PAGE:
CDC study shows link between mask mandates, reduced COVID-19 spread as states lift restrictions

The study also examined allowing dining at restaurants.

March 5, 2021, 8:19 PM

A new study from the Centers for Disease Control and Prevention found that mask mandates were linked to a decrease in COVID-19 cases and deaths, while allowing dining at restaurants was linked to an increase in both.

The findings come as some states, including Texas and Mississippi, have recently made moves to lift their mask mandates and other restrictions, like dining capacity.

The CDC report, published Friday, examined the association of state mask mandates and orders allowing restaurants to reopen with COVID-19 cases and deaths.

Researchers found that, from March 1 to Dec. 31, mask mandates were associated with a 0.5 percentage point decrease in daily case growth rates and a 0.7 percentage point decrease in death growth rates within 20 days of implementation.

PHOTO: A sign requiring make is seen near diners eating at a restaurant, March 3, 2021, in San Antonio.
A sign requiring make is seen near diners eating at a restaurant, March 3, 2021, in San Antonio.
Eric Gay/AP

Meanwhile, allowing restaurants to offer indoor or outdoor dining was associated with an increase in daily case growth rates 40 to 100 days later of up to 1.1 percentage point, and an increase in daily death growth rates 61 to 100 days later of up to 3 percentage points.

"Mask mandates and restricting any on-premises dining at restaurants can help limit community transmission of COVID-19 and reduce case and death growth rates," researchers wrote. "These findings can inform public policies to reduce community spread of COVID-19."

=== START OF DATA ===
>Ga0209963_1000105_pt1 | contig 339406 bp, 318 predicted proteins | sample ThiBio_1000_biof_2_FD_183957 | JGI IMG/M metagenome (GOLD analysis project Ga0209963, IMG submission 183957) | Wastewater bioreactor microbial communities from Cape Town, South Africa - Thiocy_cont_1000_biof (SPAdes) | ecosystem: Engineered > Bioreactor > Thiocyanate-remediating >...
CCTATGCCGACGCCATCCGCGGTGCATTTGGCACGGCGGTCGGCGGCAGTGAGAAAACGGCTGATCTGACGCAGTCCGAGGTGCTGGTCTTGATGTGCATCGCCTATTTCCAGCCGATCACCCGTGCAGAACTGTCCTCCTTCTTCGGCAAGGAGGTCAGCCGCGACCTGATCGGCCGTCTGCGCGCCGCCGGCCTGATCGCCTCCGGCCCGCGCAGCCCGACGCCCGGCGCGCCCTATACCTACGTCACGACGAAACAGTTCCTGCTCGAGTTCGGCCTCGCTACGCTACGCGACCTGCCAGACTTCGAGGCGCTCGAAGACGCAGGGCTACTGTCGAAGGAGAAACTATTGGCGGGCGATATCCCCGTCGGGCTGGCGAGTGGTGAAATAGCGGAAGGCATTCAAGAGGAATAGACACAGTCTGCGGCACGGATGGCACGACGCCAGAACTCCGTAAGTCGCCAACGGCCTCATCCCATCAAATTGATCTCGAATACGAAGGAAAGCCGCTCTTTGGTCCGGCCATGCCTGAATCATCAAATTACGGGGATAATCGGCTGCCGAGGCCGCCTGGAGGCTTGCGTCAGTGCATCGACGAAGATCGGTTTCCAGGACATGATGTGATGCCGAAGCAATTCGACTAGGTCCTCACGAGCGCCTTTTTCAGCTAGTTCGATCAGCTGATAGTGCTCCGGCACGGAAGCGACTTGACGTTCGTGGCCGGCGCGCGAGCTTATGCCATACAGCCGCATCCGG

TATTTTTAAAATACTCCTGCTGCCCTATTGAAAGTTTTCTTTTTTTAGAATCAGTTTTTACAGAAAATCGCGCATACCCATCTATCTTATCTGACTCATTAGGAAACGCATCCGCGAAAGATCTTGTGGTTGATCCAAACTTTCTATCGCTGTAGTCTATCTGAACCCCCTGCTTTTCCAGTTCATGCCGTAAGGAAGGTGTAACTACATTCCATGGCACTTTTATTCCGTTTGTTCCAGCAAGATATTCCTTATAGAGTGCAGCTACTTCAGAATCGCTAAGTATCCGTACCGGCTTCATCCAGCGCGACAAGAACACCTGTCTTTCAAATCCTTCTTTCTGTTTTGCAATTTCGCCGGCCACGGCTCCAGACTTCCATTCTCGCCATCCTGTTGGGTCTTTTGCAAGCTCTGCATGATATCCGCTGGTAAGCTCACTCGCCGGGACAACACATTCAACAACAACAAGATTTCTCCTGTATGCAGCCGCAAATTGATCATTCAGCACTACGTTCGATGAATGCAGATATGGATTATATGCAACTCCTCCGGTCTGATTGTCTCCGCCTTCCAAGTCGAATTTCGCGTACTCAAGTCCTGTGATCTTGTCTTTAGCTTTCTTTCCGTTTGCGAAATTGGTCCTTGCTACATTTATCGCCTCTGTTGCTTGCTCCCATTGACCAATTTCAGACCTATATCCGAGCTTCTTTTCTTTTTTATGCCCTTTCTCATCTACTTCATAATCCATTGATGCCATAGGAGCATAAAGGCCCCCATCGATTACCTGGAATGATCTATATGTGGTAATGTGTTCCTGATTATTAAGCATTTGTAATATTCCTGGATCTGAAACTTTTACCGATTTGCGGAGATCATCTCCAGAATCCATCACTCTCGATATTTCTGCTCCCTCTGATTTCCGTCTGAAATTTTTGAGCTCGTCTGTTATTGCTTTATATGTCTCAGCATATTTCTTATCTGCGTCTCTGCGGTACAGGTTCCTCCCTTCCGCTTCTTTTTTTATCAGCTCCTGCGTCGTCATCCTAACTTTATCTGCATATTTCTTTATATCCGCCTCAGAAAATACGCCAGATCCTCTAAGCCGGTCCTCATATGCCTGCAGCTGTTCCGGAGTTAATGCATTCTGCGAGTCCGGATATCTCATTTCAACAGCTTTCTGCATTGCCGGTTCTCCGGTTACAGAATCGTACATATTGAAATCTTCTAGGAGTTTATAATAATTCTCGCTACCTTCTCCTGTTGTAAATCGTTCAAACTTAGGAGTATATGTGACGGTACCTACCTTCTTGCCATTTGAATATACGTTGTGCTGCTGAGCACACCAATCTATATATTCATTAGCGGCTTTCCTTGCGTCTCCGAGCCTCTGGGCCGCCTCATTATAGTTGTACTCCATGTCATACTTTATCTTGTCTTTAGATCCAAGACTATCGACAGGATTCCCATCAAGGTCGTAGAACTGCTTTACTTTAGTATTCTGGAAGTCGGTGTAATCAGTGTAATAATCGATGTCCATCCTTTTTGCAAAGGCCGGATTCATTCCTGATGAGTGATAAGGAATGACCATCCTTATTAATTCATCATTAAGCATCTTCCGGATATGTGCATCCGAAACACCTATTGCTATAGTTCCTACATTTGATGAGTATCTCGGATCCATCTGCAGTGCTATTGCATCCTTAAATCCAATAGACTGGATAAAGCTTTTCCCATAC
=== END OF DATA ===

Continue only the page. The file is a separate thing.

A combination of factors, such as masking behavior, in-person gatherings and travel, are likely to contribute to an increase or decrease in cases and deaths. Mask mandates may also not be an exact proxy for mask-wearing.

The study did not make a distinction between indoor or outdoor dining.

The CDC encourages people to continue wearing masks in public and maintain proper social distancing, especially due to the presence in the U.S. of the COVID-19 variant that first emerged in the U.K., known as B.1.1.7.

Despite that guidance, several states this week announced they would lift their mask mandates amid falling COVID-19 cases and the vaccine rollout.

PHOTO: Diners eat at a restaurant on the River Walk, March 3, 2021, in San Antonio.
Diners eat at a restaurant on the River Walk, March 3, 2021, in San Antonio.
Eric Gay/AP

On Tuesday, Texas Gov. Greg Abbott said that the state's mask order will end and businesses can reopen at full capacity as of March 10.

Later that same day, Mississippi Gov. Tate Reeves said the state's county mask mandates will end and businesses can operate at full capacity starting Wednesday.

Alabama Gov. Kay Ivey said Thursday that effective April 9, masks will be "a matter of personal responsibility and not a government mandate."

On Friday, Arizona Gov. Doug Ducey also announced that restaurants, bars and other businesses could immediately operate at 100% capacity, while physical distancing and mask protocols will remain in place.

Officials were quick to criticize states' decisions to lift mask mandates, particularly in Texas. President Joe Biden called Abbott's decision "Neanderthal thinking," and Dr. Anthony Fauci, the nation's leading infectious disease expert, said it was "quite risky."

The head of the CDC also weighed in, saying that COVID-19 cases in the country are "leveling off at rates just on the cusp of potential to resurge."

"The next three months are pivotal," CDC Director Dr. Rochelle Walensky said during a briefing Wednesday. "I'm asking you to reach deeply to protect our nation's health and to protect your loved ones."

In a Thursday interview with Houston ABC station KTRK, Abbott defended his decision.

"All the metrics are moving in the right direction," he told the station. "The numbers are adequate for people to be able to go back to work, open up and get back to a sense of normalcy, especially for our kids and schools, while at the same time making sure that people do follow the best practices."

Related Topics